|Publication number||US8146255 B2|
|Application number||US 12/470,572|
|Publication date||Apr 3, 2012|
|Filing date||May 22, 2009|
|Priority date||May 22, 2008|
|Also published as||EP2123409A1, EP2123409B1, US20090288304|
|Publication number||12470572, 470572, US 8146255 B2, US 8146255B2, US-B2-8146255, US8146255 B2, US8146255B2|
|Inventors||Uwe DENKERT, Kai-Uwe RUEDE|
|Original Assignee||Feintechnik Gmbh Eisfeld|
|Export Citation||BiBTeX, EndNote, RefMan|
|Patent Citations (27), Referenced by (12), Classifications (5), Legal Events (2)|
|External Links: USPTO, USPTO Assignment, Espacenet|
The present invention pertains to a razor blade unit for a razor.
Conventional razor blade units for wet shaving usually consist of two frame parts, where the slide strip is arranged on one of the frame parts and the foam edge on the other frame part. In older systems, the blades were riveted into the frame. The increase in the number of blades, however, has made fastening with rivets disadvantageous, because the distance between the rivet holes and the cutting edge increases significantly with each blade. The blades must therefore be processed so that each has a different width, which leads to very wide cutting units, especially in systems with three or more blades. A separate blade geometry is required for each blade position. Another disadvantage of razor blade units produced in this way is that the foam edge and the slide strip are located on different frame parts, so that the parts which determine the skin contact plane must lie within very narrow tolerances with respect to their positioning. Razor blade units with three or more blades are therefore not usually fastened to the frame by rivets any longer.
A razor blade unit in which, during the shaving process, the blades can move up and down in slots against elastic arms in a housing is known from U.S. Pat. No. 4,378,634. Metal clips on the housing hold the blades in the slots and determine the positions of the cutting edges of the blades in the rest position. During production, the blades are first arranged in the housing. Then a U-shaped clip is positioned over the housing and the blades. In the last step, the side pieces of the clip are bent around the bottom area of the housing.
DE 698 28 655 T2 also uses a metal retaining clip to secure the blades which have been attached to the housing. The retaining clip comprises an end piece, which enters into a press-fit with a wedge-shaped section of the housing to make it easier to secure the retaining clip to the housing.
DE 698 16 635 T2 describes a razor unit with a retaining clip of metal to hold the blades. The housing comprises a first lever part, which extends outward over adjacent surface sections located on two sides of the lever part. The retaining clip comprises a first end piece, which has been bent over the first lever part beyond the elasticity limit of the clip. When the first end piece is bent around the first lever part, the lever part is deformed by the exerted pressure, and its height is reduced.
The blades of the razor blade units are usually ground from narrow strips of steel. Because steel is a relatively expensive material, the attempt is made to process strips of the least possible width. To guarantee that the razor blade unit can be rinsed out well, that is, so that the spaces between adjacent blades can be easily rinsed clean, angled blades are usually used in razor systems with three or more blades. The use of angled blades has been known for many years and can be derived from EP 0 064 190, from DE 25 18 499, and from U.S. Pat. No. 4,302,876, for example.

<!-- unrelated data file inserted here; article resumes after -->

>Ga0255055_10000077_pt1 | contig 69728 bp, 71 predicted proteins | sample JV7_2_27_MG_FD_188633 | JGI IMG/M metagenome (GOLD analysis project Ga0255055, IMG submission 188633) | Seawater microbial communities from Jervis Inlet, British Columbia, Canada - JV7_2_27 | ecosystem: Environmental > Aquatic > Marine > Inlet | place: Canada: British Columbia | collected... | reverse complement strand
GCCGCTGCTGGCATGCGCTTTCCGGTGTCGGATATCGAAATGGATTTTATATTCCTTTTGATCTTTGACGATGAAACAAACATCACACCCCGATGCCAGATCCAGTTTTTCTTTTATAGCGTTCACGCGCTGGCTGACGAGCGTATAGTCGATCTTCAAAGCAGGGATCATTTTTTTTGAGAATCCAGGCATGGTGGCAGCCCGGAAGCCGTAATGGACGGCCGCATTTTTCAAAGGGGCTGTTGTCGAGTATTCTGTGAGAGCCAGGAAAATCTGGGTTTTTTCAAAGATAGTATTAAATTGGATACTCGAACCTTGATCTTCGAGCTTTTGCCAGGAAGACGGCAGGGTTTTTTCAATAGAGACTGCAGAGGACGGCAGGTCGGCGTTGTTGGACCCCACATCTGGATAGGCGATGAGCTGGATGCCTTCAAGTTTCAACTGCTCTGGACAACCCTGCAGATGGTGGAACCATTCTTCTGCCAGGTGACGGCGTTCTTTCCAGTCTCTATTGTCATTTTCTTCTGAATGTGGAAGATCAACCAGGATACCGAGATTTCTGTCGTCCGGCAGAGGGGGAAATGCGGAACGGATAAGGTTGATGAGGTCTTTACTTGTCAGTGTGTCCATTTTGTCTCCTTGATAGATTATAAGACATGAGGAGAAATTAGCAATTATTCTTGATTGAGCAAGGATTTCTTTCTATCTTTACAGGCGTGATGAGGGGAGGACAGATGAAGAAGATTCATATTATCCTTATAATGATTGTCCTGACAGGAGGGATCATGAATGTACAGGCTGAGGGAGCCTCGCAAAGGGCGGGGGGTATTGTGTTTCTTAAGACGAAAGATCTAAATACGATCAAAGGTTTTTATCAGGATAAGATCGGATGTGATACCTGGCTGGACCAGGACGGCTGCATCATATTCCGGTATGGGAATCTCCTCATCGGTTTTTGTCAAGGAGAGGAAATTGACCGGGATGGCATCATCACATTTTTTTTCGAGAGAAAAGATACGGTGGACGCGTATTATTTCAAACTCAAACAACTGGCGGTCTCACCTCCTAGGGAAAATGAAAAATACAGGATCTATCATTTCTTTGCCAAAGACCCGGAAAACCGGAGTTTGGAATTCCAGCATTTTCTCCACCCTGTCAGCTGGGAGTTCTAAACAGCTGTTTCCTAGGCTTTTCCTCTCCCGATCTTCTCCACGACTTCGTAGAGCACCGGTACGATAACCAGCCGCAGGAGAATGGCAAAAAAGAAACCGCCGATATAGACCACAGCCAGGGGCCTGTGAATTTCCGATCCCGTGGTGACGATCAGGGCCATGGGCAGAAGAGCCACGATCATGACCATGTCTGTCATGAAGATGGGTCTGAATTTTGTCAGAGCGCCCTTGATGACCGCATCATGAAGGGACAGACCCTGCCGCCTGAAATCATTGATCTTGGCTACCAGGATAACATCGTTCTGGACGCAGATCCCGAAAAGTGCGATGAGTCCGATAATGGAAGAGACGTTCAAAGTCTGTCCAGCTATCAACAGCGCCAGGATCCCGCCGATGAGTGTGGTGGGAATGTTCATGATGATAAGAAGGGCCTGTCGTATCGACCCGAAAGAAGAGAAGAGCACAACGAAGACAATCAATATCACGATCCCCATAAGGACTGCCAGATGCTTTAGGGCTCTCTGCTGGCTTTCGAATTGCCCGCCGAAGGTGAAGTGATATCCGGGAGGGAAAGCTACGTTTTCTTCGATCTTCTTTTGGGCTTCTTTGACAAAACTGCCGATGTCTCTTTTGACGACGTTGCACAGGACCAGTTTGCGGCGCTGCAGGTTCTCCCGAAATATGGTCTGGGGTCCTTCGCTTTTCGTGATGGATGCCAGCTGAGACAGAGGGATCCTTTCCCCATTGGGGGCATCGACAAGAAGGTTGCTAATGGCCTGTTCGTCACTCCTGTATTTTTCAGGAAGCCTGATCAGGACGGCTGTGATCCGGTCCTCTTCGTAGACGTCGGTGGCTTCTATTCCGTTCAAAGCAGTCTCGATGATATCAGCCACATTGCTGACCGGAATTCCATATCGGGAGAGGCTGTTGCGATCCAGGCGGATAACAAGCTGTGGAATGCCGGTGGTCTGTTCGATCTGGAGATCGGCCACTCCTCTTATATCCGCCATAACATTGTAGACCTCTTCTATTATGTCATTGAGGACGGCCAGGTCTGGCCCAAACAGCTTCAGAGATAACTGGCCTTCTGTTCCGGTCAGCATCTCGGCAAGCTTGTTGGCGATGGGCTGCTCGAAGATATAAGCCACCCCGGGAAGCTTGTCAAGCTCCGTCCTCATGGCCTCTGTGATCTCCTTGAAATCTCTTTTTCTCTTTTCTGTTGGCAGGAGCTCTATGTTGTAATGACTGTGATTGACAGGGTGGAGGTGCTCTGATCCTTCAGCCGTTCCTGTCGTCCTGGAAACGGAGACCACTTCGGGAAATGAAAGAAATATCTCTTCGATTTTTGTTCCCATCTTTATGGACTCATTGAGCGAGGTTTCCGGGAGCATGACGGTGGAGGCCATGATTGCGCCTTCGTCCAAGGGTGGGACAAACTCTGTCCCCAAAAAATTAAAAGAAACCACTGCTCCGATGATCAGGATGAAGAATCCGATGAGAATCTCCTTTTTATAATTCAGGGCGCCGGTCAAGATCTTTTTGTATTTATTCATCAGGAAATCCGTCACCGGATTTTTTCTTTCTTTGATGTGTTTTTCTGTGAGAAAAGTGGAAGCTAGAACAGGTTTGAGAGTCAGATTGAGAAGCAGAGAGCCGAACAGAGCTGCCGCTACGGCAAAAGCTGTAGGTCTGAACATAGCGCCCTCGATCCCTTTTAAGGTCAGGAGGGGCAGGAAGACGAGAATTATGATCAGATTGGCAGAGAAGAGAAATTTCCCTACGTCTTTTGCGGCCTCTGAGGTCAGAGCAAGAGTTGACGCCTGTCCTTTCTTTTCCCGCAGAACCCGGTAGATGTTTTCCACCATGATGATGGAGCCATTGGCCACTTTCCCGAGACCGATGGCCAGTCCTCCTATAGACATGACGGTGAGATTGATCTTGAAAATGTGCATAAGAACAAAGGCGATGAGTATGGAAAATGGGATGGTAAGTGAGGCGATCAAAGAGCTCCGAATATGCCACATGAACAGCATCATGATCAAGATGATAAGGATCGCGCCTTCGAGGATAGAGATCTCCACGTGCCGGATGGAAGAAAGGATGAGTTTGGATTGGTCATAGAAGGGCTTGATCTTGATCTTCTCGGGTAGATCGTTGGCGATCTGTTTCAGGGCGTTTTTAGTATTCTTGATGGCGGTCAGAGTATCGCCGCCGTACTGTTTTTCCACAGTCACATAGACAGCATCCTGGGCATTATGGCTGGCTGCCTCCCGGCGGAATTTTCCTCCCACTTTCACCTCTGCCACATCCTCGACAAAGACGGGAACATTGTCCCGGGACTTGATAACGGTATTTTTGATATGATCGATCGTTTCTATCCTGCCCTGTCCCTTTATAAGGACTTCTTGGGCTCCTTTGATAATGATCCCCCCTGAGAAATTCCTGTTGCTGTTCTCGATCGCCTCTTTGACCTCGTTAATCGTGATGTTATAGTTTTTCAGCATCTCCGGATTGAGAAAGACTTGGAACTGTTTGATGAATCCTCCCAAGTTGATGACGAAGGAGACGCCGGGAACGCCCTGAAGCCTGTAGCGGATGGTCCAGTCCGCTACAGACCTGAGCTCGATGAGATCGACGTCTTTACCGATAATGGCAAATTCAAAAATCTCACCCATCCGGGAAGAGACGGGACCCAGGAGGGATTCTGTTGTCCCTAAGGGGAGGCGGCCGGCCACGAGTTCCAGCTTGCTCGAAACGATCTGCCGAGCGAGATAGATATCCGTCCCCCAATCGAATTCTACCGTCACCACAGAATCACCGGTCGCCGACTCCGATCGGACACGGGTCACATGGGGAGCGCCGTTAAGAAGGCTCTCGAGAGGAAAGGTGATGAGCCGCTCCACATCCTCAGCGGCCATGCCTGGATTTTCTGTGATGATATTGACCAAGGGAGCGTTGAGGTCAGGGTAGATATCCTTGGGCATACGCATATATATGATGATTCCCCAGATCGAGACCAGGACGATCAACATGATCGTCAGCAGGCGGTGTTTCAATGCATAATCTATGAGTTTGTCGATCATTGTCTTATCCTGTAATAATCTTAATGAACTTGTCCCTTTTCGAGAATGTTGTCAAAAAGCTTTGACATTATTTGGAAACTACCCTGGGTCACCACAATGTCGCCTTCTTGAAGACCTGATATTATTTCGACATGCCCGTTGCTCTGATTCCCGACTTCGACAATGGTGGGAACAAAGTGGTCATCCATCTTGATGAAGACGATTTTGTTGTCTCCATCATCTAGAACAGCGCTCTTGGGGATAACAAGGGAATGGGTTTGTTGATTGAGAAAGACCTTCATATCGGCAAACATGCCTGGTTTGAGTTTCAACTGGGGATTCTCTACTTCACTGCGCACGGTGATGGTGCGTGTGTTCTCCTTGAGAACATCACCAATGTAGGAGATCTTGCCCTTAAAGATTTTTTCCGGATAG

DE 31 27 999 C2 describes a razor with at least one angled blade fastened movably to a main body. Spring fingers, which are supported on the main body, act on the blades. The individual blades assume their desired positioning as a result of the elastic force which the spring fingers exert on the back edges of the blades.
In general, an essential requirement on razor blade units consists in that the cutting edges of the several blades should be positioned precisely with respect to each other and in relation to the skin contact plane. The larger the number of blades in the razor blade unit, the more difficult the positioning. If the cutting edge of one or more blades is not aligned precisely, either there is the danger of injury to the user, or the shaving results are not optimal.
The goal of the present invention therefore consists in making available an improved razor blade unit, in which a high degree of positioning precision with respect to the cutting edges of the blades is guaranteed in a simple manner. In addition, the pressing or retaining force required to position the blades is to be made available in the simplest possible way. The fewest possible components are to be used to support the blades. The razor blade unit, finally, is to be characterized by a relatively small number of assembly steps and by the lowest possible production cost.
The inventive razor blade unit is characterized in that positioning notches are provided in the side walls of the blade housing, and in that the side ends of the cutting edge of the blade, i.e. the left and right corner areas of the cutting edge, are pushed into these notches until they make direct contact. Recesses are also preferably introduced into the cover, which serve to support the back edges of the blades. It is also advisable according to the invention for the cover to comprise an elastic component, where this elastic component exerts a force on the back edges of the blades and thus presses the cutting edges of the blade into the positioning notches.